IgM23.2% (95% CI, 14.9-34.2%)58.4% (95% CI, 45.5-70.3%)75.4% (95% CI, 64.3-83.8%)98.7% (95% CI, 97.4-99.3%)
IgG/IgM30.1% (95% CI, 21.4-40.7%)72.2% (95% CI, 63.5-79.5)91.4% (95% CI, 87-94.4%)98.7% (95% CI, 97.2-99.4%)
Rapid tests (125)    
Molecular-based tests (126)95.2% (95% CI, 86.7-98.3%)98.9% (95% CI, 97.3-99.5%)
Antigen-based tests (126)56.2% (95% CI, 29.5-79.8%)99.5% (95% CI, 98.1-99.9%)

[i] SARS-CoV-2, severe acute respiratory syndrome coronavirus 2.

5. Immunology of pregnancy and COVID-19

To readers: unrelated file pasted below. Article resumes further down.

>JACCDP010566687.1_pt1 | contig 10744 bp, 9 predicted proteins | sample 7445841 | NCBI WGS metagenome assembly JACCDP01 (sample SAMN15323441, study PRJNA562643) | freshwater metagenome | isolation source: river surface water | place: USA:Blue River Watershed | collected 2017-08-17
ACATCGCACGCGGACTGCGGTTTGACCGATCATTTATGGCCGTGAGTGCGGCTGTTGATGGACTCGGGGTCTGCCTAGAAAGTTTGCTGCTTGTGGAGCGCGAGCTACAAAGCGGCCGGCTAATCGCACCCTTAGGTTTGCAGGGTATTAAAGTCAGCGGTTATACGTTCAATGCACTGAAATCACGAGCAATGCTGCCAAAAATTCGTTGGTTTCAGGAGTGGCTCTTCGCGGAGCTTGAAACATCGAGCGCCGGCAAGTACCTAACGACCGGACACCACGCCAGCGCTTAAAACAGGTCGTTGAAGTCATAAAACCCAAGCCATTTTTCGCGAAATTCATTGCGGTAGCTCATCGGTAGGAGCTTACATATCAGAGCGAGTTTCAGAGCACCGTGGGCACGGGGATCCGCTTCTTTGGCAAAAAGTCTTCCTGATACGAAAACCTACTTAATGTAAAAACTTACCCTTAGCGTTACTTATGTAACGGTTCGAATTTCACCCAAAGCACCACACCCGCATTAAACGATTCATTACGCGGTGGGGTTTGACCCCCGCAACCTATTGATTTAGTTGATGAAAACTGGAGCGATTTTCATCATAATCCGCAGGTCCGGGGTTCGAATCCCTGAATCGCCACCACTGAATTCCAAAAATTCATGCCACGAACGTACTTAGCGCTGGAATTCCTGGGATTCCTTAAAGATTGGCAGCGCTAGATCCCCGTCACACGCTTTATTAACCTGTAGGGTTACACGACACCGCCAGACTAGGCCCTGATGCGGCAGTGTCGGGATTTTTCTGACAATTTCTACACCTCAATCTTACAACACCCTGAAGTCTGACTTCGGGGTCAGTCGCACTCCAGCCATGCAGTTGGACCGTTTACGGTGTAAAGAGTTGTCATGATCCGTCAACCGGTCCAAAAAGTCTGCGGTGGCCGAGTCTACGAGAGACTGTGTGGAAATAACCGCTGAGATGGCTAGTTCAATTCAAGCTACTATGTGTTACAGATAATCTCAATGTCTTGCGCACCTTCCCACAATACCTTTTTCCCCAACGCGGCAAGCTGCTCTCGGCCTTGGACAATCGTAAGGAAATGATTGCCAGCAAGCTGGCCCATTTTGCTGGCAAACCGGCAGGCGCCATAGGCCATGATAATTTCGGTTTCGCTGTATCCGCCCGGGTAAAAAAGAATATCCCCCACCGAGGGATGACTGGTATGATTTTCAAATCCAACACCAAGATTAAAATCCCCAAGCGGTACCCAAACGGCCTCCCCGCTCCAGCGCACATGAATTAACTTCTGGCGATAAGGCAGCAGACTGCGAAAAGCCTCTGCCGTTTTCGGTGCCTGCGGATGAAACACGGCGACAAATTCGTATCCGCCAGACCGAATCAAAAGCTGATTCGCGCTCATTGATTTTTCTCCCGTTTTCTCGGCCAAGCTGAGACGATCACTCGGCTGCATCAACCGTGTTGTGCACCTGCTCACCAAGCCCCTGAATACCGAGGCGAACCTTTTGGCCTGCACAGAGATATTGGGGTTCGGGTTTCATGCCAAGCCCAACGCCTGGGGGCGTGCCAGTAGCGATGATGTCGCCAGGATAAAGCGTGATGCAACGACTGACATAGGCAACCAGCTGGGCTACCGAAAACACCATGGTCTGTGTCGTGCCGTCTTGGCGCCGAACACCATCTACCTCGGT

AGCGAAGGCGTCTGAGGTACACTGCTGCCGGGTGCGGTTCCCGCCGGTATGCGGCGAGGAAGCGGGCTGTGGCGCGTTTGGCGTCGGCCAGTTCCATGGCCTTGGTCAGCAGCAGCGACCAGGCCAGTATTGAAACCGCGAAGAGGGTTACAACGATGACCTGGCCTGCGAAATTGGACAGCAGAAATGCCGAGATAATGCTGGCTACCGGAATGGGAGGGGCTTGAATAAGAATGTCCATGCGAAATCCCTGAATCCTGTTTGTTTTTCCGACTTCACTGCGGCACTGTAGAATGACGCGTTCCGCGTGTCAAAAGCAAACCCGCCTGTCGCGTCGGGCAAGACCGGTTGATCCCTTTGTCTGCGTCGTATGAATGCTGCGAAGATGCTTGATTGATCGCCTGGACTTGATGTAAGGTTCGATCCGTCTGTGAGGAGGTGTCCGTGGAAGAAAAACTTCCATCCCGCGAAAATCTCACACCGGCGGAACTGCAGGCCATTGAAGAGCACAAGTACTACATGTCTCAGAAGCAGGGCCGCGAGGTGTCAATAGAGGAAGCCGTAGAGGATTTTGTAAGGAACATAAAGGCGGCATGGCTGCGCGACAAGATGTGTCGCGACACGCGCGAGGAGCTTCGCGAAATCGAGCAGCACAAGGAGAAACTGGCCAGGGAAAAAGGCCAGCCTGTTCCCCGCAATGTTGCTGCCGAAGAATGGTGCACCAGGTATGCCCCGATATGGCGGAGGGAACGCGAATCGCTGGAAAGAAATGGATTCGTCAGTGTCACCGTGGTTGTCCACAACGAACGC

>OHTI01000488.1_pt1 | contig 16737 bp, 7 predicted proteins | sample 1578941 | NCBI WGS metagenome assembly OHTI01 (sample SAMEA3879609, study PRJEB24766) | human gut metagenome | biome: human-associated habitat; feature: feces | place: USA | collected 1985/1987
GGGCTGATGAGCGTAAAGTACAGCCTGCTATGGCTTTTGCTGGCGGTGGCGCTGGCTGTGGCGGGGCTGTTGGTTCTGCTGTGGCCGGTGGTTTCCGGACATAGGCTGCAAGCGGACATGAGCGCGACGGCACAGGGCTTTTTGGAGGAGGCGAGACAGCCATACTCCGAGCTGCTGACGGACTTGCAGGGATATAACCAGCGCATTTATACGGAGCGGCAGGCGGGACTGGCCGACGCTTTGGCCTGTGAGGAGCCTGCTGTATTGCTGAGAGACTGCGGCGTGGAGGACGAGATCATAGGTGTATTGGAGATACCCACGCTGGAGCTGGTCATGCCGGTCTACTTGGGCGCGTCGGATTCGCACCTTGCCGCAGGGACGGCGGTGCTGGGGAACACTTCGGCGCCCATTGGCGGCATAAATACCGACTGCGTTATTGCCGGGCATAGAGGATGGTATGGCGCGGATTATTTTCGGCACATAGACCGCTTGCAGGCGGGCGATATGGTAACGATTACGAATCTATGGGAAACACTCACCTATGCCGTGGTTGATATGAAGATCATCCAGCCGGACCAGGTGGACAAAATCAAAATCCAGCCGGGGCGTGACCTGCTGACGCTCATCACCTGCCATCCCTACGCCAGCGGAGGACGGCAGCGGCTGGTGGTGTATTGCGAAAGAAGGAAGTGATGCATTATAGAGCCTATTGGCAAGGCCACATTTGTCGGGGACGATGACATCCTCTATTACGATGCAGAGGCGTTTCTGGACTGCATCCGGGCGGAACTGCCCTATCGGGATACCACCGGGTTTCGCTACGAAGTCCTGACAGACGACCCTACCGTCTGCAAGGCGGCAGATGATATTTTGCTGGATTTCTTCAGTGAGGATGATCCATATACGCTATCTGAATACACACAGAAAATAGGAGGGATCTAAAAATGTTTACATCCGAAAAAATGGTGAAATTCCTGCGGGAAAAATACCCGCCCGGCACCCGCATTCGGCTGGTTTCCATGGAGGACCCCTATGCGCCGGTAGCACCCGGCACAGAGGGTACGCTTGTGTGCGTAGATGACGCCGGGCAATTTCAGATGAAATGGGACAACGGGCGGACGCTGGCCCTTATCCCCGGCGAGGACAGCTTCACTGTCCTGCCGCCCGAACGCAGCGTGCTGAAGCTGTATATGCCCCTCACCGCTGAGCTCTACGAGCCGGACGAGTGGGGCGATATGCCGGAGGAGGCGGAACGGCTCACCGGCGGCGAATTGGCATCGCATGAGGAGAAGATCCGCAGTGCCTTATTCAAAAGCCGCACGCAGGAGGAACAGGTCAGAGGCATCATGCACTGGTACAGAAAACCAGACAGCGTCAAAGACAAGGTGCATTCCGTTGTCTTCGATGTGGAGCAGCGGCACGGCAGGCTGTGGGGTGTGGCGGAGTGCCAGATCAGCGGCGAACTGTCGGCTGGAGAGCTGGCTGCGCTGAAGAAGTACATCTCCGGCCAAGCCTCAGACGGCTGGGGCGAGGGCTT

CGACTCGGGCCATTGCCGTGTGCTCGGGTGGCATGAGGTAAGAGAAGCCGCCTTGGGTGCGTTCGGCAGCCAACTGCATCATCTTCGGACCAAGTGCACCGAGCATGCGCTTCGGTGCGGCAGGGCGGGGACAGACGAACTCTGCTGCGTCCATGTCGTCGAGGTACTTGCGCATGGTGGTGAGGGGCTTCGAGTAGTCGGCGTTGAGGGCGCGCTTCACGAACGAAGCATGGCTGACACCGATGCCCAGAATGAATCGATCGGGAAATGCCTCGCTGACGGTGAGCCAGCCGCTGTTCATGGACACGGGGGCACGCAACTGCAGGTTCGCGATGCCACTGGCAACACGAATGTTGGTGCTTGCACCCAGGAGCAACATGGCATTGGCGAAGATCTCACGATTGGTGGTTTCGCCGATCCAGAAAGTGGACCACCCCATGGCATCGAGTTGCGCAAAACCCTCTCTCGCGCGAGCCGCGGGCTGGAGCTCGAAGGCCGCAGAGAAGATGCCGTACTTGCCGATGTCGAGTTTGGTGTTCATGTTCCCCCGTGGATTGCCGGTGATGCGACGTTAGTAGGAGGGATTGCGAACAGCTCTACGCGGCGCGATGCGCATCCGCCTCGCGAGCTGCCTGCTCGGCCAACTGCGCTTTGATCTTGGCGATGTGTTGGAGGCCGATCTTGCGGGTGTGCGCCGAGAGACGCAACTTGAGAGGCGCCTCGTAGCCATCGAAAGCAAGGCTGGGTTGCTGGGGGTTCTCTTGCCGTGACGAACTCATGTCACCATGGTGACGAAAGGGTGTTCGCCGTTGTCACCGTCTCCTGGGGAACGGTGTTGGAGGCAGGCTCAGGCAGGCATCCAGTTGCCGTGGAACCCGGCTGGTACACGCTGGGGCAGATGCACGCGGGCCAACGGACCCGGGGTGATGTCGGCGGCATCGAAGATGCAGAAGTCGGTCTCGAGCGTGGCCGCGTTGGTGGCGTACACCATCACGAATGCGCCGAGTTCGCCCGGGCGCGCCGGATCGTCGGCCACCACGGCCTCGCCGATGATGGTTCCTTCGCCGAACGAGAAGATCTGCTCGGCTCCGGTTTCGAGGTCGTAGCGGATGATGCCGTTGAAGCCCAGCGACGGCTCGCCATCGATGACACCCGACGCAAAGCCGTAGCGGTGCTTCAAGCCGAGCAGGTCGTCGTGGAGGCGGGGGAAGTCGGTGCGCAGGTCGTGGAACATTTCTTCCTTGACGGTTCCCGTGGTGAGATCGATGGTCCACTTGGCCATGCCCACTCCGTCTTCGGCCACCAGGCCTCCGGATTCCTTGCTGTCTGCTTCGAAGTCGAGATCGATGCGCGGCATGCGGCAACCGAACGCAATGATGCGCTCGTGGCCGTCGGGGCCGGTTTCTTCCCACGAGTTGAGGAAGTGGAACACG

Pregnant women during this pandemic represent a susceptible group due to their altered physiological physiology, immunology and pathology mechanisms, not only pre-but also post-partum. Pregnancy alters the immunological environment, initially to a Th1 phenotype during the first trimester, and then to Th2 by the second trimester, and finally again polarizes toward to a Th1 phenotype at the end of third trimester. Concomitant with the initiation of parturition, cytokines produced by Th1 lymphocytes are pro-inflammatory and microbicidal, and consist by interferon-γ and certain interleukin (IL) proteins (IL-1a, IL-1b, IL-6 and IL-12). By contrast, Th2 cytokines are anti-inflammatory and include IL-4, IL-10 and IL-13, and transforming growth factor (TGF)-b (50). On account of this normal shift to a Th2-dominant immune system which protects the fetus, the debility of Th1 renders the mother vulnerable to viral infections, which are more effectively contained by the Th1 system (50). The contributions of the immune system to pregnancy and fetal development provide important insight into the pathogenesis underlying the infection of pregnant women with COVID-19, as well as into possible targets for therapy. In non-pregnant patients infected with SARS-Cov-2, the activation of both Th1 and Th2 immunity has been observed, culminating in the presence of IFN-γ and IL-1b, in addition to IL-4 and IL-10 (44,45). In addition, in plasma from COVID-19-positive patients, elevated levels of IL-6 (a predominantly Th1 response cytokine) are associated with an increased risk of mortality and severe pneumonia (44). Thus, this physical shift to a Th2-dominant immunology environment and the lack of Th1, which affects the period from week 13 to 27 of pregnancy, suggests that these early adaptive immune responses may be predictive of milder disease severity in pregnant women. Indeed, the intense inflammatory response has been reported as the cause of severe COVID-19 infection (7,44). Therefore, the relative immunosuppression in pregnancy may be the reason as to why numerous pregnant women do not develop severe respiratory syndrome. Contrary to this theory, the American College of Obstetricians and Gynecologists (5,6) made a comparison between pregnant and non-pregnant women with COVID-19 and concluded that pregnant women are at an increased risk of developing severe symptomatology. Thus, they have a higher possibility of being admitted to the intensive care unit (ICU; 1.5 vs. 0.9%) and may also have a greater need for mechanical ventilation (0.5 vs. 0.3%). The vulnerability of pregnant women to COVID-19 has also been supported by Dashraath et al, who also reported similar findings (45). Namely, they observed symptoms similar to non-pregnant patients; the predominant symptoms of COVID-19 in pregnant patients were fever (prevailing symptom), cough, dyspnea and lymphopenia and they also reported of other cohort studies in patients with other infections where no increased risks of congenital anomalies have been shown. However, the reported miscarriage, intrauterine growth restriction and pre-term birth as fetal complications associated with COVID-19, appear to be less severe compared with those associated with SARS and MERS (46-49,51-59).